The Wandering Mind Book Summary - The Wandering Mind Book explained in key points
Listen to the Intro
00:00

The Wandering Mind summary

Michael C. Corballis

What the Brain Does When You’re Not Looking

4.2 (104 ratings)
12 mins

Brief summary

The Wandering Mind by Michael C. Corballis is a fascinating study of human imagination and how it shapes our lives. This book explores the science behind our brains' ability to wander and offers insights into how we can harness this power to achieve our goals.

Topics
Table of Contents

    The Wandering Mind
    Summary of 6 key ideas

    Audio & text in the Blinkist app
    Key idea 1 of 6

    A wandering mind isn’t a bad thing; your brain remains active when it woolgathers.

    Sometimes our minds don’t cooperate. Have you ever found yourself sitting at your desk with the intention of getting some work done but instead your mind keeps going in other directions? When this happens, don’t assume that your brain isn’t still hard at work.

    When your mind wanders, it is using nearly as much energy as when it is focused and concentrating.

    This is because only certain regions of your brain are active when focused on a specific task. But when your mind begins to wander, the default-mode network is activated. This network, named by neurologist Marcus Raichle, is spread out across the brain in regions that are not involved with the more direct interaction focused on what’s in front of you.

    But despite being spread out, there is still plenty of activity going on.

    You can think of your brain as a small town: When there’s a big event at the town square, all the people show up in one location. But afterward, when everyone splits up and goes about their own business, there’s still nearly as much activity, it’s just distributed around town. This is what happens when your mind wanders.

    So the wandering mind may have some drawbacks, but it isn’t all bad.

    It’s true that a wandering mind can distract you from finishing a task, and research also suggests that it can lead to less happiness and premature aging.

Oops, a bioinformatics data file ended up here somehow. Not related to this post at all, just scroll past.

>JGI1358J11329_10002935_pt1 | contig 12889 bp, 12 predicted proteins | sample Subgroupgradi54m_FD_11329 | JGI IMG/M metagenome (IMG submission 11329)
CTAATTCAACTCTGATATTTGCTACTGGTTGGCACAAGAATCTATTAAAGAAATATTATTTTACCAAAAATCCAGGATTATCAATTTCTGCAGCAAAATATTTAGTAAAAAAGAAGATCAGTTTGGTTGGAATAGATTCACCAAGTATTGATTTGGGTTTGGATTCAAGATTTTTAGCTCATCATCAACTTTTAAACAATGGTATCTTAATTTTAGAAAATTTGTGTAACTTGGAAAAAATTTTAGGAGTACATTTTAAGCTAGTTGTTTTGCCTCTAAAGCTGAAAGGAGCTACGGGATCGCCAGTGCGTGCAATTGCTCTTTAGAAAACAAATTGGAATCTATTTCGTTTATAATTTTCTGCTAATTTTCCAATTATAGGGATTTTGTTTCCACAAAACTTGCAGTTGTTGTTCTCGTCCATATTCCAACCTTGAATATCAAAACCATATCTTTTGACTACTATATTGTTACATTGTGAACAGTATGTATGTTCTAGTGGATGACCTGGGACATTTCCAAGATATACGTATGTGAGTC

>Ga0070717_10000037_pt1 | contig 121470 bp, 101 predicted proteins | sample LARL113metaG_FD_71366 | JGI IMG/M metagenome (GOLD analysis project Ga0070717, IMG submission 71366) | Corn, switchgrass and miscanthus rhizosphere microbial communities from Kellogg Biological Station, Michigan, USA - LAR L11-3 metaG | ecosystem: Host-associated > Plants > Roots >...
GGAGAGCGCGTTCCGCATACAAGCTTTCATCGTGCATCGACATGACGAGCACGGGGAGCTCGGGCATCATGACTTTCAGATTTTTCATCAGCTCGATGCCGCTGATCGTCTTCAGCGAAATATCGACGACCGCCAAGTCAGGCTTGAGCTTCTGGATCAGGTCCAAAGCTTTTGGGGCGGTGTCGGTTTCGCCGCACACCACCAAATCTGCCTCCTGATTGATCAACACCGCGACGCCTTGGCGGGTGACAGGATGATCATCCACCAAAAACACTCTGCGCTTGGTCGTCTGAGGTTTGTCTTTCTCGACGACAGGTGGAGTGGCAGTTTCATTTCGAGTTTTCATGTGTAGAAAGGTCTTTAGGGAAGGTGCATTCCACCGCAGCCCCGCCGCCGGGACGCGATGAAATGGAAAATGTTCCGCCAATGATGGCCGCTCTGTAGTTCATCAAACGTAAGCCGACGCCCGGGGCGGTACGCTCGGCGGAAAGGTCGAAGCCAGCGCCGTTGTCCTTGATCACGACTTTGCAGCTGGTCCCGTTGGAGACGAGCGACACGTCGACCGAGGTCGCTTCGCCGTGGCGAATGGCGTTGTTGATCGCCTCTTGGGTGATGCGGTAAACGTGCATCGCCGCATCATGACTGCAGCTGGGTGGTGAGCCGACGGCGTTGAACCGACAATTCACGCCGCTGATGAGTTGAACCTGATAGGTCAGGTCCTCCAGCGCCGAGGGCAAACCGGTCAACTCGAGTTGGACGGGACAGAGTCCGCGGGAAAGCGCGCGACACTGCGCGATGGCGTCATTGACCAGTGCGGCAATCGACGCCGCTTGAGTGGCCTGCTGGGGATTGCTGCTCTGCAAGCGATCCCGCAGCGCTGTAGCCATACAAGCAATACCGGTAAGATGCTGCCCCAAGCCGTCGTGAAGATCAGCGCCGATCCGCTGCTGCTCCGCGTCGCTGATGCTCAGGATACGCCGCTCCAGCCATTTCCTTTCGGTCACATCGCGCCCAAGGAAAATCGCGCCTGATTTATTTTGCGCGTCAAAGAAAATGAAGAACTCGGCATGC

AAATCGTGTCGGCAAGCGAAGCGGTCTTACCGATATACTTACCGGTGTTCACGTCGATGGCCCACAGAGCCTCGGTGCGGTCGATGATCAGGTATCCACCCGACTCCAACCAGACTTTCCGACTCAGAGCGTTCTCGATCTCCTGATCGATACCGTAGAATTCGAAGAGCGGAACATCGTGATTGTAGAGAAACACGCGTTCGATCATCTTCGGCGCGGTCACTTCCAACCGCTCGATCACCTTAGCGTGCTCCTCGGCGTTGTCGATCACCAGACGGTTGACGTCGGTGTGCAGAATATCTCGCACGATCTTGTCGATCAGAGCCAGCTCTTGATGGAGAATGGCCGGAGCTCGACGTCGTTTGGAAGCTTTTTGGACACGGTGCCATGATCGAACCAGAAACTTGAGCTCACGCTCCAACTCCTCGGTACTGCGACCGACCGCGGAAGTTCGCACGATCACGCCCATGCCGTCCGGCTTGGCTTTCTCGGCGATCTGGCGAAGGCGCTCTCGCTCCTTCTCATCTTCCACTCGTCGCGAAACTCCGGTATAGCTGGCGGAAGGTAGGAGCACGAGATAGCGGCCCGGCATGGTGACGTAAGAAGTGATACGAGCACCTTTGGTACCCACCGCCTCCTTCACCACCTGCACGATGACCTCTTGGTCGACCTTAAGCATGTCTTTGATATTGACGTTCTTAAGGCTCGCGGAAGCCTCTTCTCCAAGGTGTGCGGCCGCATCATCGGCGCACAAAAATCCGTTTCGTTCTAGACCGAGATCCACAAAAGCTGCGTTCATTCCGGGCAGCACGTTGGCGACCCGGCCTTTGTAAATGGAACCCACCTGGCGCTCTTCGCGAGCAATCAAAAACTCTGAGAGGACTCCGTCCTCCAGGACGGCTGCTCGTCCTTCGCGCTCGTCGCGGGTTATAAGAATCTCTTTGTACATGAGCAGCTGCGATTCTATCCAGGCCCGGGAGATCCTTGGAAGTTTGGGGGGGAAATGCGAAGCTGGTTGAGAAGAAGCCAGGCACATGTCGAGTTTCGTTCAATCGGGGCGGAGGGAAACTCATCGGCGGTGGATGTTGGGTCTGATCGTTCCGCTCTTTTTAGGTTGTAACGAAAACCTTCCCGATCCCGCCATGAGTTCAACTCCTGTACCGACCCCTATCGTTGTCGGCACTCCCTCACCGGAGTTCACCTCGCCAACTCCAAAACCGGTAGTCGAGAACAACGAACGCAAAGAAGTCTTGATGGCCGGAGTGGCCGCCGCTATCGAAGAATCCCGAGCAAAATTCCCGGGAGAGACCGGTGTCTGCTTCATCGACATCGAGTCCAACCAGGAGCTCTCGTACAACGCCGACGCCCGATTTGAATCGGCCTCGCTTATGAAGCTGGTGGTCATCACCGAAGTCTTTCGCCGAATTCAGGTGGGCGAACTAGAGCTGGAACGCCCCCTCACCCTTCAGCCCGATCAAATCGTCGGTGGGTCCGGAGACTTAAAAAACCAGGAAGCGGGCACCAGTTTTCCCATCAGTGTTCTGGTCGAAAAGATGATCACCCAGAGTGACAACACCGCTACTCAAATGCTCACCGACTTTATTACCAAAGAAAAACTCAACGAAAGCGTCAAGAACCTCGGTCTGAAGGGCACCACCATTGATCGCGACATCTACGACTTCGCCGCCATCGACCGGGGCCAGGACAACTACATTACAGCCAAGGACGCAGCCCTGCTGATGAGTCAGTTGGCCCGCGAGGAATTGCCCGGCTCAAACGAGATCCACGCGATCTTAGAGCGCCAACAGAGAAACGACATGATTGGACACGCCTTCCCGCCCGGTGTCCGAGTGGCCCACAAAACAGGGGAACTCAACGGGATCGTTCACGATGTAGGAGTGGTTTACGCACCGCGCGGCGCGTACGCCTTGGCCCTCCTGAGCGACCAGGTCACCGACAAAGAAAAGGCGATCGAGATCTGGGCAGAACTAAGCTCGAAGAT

But wait! Mind wandering is also vital to creative thinking and allowing inventors and artists to make the world a better place. Because when your mind drifts it can free-associate and find connections and solutions to problems that might otherwise stay hidden.

    Maybe you’ve had inspiration strike while you were spacing out in the shower or, perhaps, on a hike through nature. This is where George de Mestral was inspired to invent Velcro when he was walking along and noticed how burrs stuck to his clothes.

    In the next blink, we’ll see how our memory dictates where the wandering mind goes.

    Want to see all full key ideas from The Wandering Mind?

    Key ideas in The Wandering Mind

    More knowledge in less time
    Read or listen
    Read or listen
    Get the key ideas from nonfiction bestsellers in minutes, not hours.
    Find your next read
    Find your next read
    Get book lists curated by experts and personalized recommendations.
    Shortcasts
    Shortcasts New
    We’ve teamed up with podcast creators to bring you key insights from podcasts.

    What is The Wandering Mind about?

    The Wandering Mind (2015) reveals exactly what is going on in our brain when our mind starts to lose focus. We explore the areas of the brain that remain active as concentration drifts and uncover the connections between our memory, creativity and the rewards of daydreaming.

    The Wandering Mind Review

    The Wandering Mind (2014) explores the wonders and complexities of our wandering minds and why they hold the key to creativity and problem-solving. Here's why this book is worth reading: